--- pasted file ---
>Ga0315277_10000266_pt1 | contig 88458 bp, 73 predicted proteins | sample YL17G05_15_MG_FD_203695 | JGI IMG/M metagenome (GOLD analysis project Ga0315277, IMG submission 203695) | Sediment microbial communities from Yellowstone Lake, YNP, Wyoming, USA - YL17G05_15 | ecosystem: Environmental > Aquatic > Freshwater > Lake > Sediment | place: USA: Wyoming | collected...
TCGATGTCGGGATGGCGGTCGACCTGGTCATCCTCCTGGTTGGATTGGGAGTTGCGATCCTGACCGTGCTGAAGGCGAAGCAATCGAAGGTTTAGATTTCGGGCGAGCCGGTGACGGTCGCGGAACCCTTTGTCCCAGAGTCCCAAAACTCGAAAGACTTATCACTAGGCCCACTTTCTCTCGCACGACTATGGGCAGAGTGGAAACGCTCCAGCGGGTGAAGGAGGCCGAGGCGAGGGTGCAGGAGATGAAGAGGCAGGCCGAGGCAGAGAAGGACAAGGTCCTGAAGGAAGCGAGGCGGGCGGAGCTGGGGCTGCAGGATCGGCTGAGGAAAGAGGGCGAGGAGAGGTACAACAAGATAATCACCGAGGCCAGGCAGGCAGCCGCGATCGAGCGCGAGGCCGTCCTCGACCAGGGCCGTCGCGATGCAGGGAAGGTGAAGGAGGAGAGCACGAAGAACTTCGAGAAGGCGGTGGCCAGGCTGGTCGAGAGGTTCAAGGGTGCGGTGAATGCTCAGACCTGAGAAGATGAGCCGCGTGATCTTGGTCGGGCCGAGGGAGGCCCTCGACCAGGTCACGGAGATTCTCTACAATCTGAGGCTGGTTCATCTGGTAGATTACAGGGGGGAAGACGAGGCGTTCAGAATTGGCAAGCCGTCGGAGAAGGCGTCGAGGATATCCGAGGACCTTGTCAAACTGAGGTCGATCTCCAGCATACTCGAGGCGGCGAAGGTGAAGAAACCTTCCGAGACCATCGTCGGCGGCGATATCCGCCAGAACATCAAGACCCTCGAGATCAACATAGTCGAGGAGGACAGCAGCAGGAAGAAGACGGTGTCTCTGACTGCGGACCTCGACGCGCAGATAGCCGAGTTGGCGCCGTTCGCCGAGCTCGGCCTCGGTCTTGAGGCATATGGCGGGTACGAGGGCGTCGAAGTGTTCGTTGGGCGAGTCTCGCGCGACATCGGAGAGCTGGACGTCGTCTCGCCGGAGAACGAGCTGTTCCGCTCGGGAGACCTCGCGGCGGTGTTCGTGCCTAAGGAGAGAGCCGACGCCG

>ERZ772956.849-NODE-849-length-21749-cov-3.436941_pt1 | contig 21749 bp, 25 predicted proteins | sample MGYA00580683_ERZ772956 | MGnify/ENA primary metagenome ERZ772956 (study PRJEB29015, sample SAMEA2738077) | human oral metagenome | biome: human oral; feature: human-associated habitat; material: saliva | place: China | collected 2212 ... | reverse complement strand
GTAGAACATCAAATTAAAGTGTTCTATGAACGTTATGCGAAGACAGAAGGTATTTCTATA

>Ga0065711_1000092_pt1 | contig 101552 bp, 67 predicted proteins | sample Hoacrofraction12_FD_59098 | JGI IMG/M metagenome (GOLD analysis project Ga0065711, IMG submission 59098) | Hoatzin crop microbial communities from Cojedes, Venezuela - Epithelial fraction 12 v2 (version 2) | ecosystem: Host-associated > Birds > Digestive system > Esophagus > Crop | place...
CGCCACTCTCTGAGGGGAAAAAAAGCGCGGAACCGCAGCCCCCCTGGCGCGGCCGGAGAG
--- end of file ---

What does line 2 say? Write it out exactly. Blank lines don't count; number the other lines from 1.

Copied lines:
TCGATGTCGGGATGGCGGTCGACCTGGTCATCCTCCTGGTTGGATTGGGAGTTGCGATCCTGACCGTGCTGAAGGCGAAGCAATCGAAGGTTTAGATTTCGGGCGAGCCGGTGACGGTCGCGGAACCCTTTGTCCCAGAGTCCCAAAACTCGAAAGACTTATCACTAGGCCCACTTTCTCTCGCACGACTATGGGCAGAGTGGAAACGCTCCAGCGGGTGAAGGAGGCCGAGGCGAGGGTGCAGGAGATGAAGAGGCAGGCCGAGGCAGAGAAGGACAAGGTCCTGAAGGAAGCGAGGCGGGCGGAGCTGGGGCTGCAGGATCGGCTGAGGAAAGAGGGCGAGGAGAGGTACAACAAGATAATCACCGAGGCCAGGCAGGCAGCCGCGATCGAGCGCGAGGCCGTCCTCGACCAGGGCCGTCGCGATGCAGGGAAGGTGAAGGAGGAGAGCACGAAGAACTTCGAGAAGGCGGTGGCCAGGCTGGTCGAGAGGTTCAAGGGTGCGGTGAATGCTCAGACCTGAGAAGATGAGCCGCGTGATCTTGGTCGGGCCGAGGGAGGCCCTCGACCAGGTCACGGAGATTCTCTACAATCTGAGGCTGGTTCATCTGGTAGATTACAGGGGGGAAGACGAGGCGTTCAGAATTGGCAAGCCGTCGGAGAAGGCGTCGAGGATATCCGAGGACCTTGTCAAACTGAGGTCGATCTCCAGCATACTCGAGGCGGCGAAGGTGAAGAAACCTTCCGAGACCATCGTCGGCGGCGATATCCGCCAGAACATCAAGACCCTCGAGATCAACATAGTCGAGGAGGACAGCAGCAGGAAGAAGACGGTGTCTCTGACTGCGGACCTCGACGCGCAGATAGCCGAGTTGGCGCCGTTCGCCGAGCTCGGCCTCGGTCTTGAGGCATATGGCGGGTACGAGGGCGTCGAAGTGTTCGTTGGGCGAGTCTCGCGCGACATCGGAGAGCTGGACGTCGTCTCGCCGGAGAACGAGCTGTTCCGCTCGGGAGACCTCGCGGCGGTGTTCGTGCCTAAGGAGAGAGCCGACGCCG